Acting as my mother’s health advocate, which is akin to a part-time job, is certainly easier with her under our roof. I manage her medications and go with her on all doctor’s appointments, taking detailed notes. Fitting her care into my work schedule is challenging and requires an understanding employer.
My mother has had three long hospital and rehabilitation stays and numerous out-patient procedures since she came to live with us. Both of her knees have been replaced (at the same time!), and a few years later she fell and broke a hip.
My heart goes out to every caregiver who has ever stalked the hospital halls looking for a nurse who has time to listen, who has worried about how many painkillers their parent is taking, or questioned if they should call the doctor’s answering service yet again.
When dealing with a family member with long-term health issues, self-care is critical. Caregivers must be proactive about their own health and well-being.
In addition to making sure I don’t put off my check-ups, I try to exercise, meditate, and spend time outdoors regularly. Writing and other forms of creative expression are real sanity savers. And sometimes, I simply need to be alone, even if it’s just to go shopping by myself.
My husband has been patient, and I am grateful that he is so supportive. But I can’t take his kindness for granted—I must prioritize partner-care alongside self-care. Is our relationship strong enough to weather any condition? We’re about to find out, because the storm is a comin’.
This time my mother’s kidney really is failing, and she has agreed to go on dialysis. Mom and I have attended a class, and she has been through multiple procedures to prepare for the upcoming treatments.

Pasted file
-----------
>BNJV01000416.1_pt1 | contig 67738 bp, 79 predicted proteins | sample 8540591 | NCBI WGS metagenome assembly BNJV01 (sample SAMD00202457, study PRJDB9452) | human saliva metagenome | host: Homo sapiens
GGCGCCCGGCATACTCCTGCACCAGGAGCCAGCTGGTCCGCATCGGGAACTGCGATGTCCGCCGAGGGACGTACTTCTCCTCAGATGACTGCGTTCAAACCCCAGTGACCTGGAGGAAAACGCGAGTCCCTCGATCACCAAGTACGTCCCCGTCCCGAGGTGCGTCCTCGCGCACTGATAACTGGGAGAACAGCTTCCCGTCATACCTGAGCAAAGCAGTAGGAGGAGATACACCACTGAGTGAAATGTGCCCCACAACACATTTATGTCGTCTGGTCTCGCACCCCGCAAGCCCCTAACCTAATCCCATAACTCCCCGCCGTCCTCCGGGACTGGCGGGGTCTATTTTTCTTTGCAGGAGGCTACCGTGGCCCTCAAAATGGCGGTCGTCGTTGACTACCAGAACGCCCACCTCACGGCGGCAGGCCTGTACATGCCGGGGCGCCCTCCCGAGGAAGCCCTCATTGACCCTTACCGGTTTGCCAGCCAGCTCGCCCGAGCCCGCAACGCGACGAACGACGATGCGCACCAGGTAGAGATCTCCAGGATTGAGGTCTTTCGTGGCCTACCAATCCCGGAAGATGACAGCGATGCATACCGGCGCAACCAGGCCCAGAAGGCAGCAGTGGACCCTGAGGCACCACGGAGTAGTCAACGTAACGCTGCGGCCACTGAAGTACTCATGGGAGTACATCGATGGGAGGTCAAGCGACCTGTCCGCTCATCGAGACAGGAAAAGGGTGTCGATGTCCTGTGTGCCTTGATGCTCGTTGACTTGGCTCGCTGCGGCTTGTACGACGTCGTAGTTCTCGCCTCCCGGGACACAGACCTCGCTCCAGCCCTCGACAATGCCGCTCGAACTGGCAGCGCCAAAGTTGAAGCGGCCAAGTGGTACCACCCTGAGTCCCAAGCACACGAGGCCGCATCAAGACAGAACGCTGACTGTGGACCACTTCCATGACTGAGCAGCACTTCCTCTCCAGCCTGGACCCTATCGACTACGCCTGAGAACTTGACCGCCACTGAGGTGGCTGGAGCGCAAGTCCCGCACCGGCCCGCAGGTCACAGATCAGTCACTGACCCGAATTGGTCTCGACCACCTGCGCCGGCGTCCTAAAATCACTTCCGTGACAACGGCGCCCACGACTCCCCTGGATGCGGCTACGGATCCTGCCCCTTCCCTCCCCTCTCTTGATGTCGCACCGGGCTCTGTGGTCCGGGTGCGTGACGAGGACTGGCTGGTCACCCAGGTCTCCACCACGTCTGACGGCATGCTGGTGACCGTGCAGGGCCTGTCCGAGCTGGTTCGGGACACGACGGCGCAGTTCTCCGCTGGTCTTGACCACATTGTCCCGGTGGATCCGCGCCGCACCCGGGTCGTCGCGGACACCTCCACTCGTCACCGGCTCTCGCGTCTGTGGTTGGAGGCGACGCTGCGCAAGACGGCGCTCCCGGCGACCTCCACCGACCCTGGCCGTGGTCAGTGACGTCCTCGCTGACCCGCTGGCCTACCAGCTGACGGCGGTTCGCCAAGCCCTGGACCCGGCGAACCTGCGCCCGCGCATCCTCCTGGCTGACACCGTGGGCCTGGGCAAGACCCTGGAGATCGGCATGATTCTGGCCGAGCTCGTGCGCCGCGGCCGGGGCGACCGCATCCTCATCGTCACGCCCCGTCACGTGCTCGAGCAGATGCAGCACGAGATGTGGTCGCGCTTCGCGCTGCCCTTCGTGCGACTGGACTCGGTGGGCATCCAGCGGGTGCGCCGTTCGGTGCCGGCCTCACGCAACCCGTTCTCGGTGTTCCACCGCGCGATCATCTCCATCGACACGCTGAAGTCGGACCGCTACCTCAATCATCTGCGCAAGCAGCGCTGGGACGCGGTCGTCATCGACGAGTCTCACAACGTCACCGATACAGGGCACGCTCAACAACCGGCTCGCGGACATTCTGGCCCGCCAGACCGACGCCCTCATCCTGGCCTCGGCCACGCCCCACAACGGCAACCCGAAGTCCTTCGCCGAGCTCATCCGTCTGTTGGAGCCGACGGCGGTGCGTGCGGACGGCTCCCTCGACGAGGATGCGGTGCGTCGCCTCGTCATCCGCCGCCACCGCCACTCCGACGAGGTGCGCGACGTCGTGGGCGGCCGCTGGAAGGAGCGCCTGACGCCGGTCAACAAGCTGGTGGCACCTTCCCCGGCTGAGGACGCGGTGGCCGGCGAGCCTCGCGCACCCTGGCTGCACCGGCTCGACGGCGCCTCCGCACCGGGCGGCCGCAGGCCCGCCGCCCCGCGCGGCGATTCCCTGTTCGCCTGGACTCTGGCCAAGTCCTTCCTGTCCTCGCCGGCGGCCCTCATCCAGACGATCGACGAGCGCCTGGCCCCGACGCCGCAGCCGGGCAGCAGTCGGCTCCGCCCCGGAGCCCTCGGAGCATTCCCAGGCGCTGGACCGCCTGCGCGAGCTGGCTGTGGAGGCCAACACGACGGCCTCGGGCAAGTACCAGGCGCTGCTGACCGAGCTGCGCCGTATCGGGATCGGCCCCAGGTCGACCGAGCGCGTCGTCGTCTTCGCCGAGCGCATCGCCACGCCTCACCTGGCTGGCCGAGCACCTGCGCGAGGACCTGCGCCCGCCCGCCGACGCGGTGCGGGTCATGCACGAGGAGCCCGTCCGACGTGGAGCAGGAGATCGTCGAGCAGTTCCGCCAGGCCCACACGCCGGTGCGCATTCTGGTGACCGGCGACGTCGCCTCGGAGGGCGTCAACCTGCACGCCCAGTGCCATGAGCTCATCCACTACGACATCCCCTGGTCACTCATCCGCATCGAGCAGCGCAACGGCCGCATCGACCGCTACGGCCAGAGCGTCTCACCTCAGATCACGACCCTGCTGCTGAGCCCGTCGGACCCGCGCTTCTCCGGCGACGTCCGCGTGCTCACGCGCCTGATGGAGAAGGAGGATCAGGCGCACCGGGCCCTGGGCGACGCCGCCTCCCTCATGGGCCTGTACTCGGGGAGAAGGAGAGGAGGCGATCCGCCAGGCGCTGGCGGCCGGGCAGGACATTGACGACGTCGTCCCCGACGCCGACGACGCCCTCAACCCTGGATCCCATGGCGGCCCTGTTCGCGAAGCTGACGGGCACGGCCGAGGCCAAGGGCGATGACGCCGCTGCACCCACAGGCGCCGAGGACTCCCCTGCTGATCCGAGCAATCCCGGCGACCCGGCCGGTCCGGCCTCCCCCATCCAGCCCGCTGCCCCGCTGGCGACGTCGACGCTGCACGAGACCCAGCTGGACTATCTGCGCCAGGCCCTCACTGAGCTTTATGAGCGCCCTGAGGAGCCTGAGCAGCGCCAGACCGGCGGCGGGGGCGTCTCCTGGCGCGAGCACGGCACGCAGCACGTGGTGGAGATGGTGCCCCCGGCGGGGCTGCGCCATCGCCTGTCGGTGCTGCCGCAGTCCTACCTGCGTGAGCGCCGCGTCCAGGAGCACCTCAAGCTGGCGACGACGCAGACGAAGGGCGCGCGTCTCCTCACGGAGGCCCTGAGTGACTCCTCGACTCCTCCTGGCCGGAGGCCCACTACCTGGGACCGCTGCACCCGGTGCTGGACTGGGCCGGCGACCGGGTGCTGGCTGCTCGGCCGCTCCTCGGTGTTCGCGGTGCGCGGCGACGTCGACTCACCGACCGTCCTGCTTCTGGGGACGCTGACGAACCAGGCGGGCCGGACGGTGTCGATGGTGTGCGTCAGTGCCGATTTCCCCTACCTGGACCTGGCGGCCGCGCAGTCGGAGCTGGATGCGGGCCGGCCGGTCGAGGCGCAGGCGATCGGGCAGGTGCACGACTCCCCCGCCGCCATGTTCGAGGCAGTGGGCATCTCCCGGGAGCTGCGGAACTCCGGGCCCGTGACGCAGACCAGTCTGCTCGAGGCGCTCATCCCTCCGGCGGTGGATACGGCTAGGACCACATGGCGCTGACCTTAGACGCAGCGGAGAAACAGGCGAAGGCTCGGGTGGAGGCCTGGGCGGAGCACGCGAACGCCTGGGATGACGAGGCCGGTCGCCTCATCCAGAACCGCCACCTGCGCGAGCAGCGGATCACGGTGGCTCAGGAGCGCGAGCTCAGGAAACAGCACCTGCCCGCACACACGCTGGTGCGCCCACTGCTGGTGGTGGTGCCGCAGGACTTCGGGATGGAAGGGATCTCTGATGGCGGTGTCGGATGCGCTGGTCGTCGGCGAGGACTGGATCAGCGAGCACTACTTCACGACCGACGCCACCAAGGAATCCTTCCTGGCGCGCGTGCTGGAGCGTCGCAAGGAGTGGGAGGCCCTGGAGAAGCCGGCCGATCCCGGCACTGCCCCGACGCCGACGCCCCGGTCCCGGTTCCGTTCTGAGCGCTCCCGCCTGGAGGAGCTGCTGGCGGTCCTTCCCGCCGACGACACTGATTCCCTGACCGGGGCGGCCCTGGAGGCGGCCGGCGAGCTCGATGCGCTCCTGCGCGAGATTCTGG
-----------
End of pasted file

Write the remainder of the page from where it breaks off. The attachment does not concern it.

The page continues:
I will soon explore support groups for caregivers, and I have committed to start putting “me time” on the calendar so I remember to relax, reflect, and recharge.
At the top of my list is boundaries. I have never been very good at drawing and patrolling a proper perimeter between the two of us. Much like our hands when we walk to the car, our lives have become unavoidably entangled.
But as every good caregiver should, I will now strive to steady my mom while keeping my own feet firmly on the ground.
Recently a friend shared a clip on Facebook about the secret to living longer. In the TED Talks video, Susan Pinker claims that social integration is the top factor associated with a long life. She describes this practice as “how much you interact with people as you move through your day . . . not just the people you’re really close to who mean a lot to you, but do you talk to the guy who everyday makes you your coffee, do you talk to the postman, do you talk to the woman who walks by your house everyday with her dog…?”
My first thought was, OMG my mom is going to live forever. You see, my mother talks to strangers. All the time. Sometimes this practice is charming, and sometimes it’s not.
Whenever we go to one of our favorite pizza places, mom stops the manager as we are leaving to compliment their hard-working wait staff. Sweet, right?
Then there’s the time we were on a road trip and stopped to use a public restroom. A woman close to my mother’s age was brushing her hair, and as she stepped away from the mirror, my mom said, “You look beautiful.” The woman laughed at the unexpected compliment and said thank you.